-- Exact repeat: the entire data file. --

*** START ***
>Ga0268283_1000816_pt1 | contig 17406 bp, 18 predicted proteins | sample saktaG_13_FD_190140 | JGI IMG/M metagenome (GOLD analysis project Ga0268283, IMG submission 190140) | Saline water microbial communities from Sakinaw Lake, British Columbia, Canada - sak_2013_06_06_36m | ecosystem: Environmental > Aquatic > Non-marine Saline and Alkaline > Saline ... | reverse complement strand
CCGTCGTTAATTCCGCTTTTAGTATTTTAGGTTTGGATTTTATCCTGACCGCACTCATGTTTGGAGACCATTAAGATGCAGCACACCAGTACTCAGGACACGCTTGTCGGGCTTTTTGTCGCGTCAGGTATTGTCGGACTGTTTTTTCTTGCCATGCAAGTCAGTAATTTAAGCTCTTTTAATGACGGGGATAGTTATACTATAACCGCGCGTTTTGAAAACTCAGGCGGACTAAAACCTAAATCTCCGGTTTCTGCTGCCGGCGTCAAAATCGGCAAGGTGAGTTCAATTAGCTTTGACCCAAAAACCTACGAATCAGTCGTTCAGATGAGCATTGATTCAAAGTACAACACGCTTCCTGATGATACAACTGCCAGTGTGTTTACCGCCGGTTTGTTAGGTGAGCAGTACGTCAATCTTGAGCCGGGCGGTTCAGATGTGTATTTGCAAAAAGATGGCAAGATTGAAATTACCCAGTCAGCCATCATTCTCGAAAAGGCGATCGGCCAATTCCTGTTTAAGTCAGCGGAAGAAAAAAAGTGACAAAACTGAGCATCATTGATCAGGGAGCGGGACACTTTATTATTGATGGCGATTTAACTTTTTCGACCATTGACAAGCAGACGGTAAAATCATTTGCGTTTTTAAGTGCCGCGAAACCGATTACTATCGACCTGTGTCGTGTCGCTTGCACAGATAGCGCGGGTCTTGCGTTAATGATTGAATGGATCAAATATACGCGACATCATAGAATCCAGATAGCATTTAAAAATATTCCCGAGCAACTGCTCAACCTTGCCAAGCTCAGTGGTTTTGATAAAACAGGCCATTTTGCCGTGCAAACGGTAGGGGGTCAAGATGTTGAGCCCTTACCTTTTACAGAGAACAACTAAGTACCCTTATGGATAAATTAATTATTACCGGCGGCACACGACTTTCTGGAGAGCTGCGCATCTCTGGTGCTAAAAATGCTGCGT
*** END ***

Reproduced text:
>Ga0268283_1000816_pt1 | contig 17406 bp, 18 predicted proteins | sample saktaG_13_FD_190140 | JGI IMG/M metagenome (GOLD analysis project Ga0268283, IMG submission 190140) | Saline water microbial communities from Sakinaw Lake, British Columbia, Canada - sak_2013_06_06_36m | ecosystem: Environmental > Aquatic > Non-marine Saline and Alkaline > Saline ... | reverse complement strand
CCGTCGTTAATTCCGCTTTTAGTATTTTAGGTTTGGATTTTATCCTGACCGCACTCATGTTTGGAGACCATTAAGATGCAGCACACCAGTACTCAGGACACGCTTGTCGGGCTTTTTGTCGCGTCAGGTATTGTCGGACTGTTTTTTCTTGCCATGCAAGTCAGTAATTTAAGCTCTTTTAATGACGGGGATAGTTATACTATAACCGCGCGTTTTGAAAACTCAGGCGGACTAAAACCTAAATCTCCGGTTTCTGCTGCCGGCGTCAAAATCGGCAAGGTGAGTTCAATTAGCTTTGACCCAAAAACCTACGAATCAGTCGTTCAGATGAGCATTGATTCAAAGTACAACACGCTTCCTGATGATACAACTGCCAGTGTGTTTACCGCCGGTTTGTTAGGTGAGCAGTACGTCAATCTTGAGCCGGGCGGTTCAGATGTGTATTTGCAAAAAGATGGCAAGATTGAAATTACCCAGTCAGCCATCATTCTCGAAAAGGCGATCGGCCAATTCCTGTTTAAGTCAGCGGAAGAAAAAAAGTGACAAAACTGAGCATCATTGATCAGGGAGCGGGACACTTTATTATTGATGGCGATTTAACTTTTTCGACCATTGACAAGCAGACGGTAAAATCATTTGCGTTTTTAAGTGCCGCGAAACCGATTACTATCGACCTGTGTCGTGTCGCTTGCACAGATAGCGCGGGTCTTGCGTTAATGATTGAATGGATCAAATATACGCGACATCATAGAATCCAGATAGCATTTAAAAATATTCCCGAGCAACTGCTCAACCTTGCCAAGCTCAGTGGTTTTGATAAAACAGGCCATTTTGCCGTGCAAACGGTAGGGGGTCAAGATGTTGAGCCCTTACCTTTTACAGAGAACAACTAAGTACCCTTATGGATAAATTAATTATTACCGGCGGCACACGACTTTCTGGAGAGCTGCGCATCTCTGGTGCTAAAAATGCTGCGT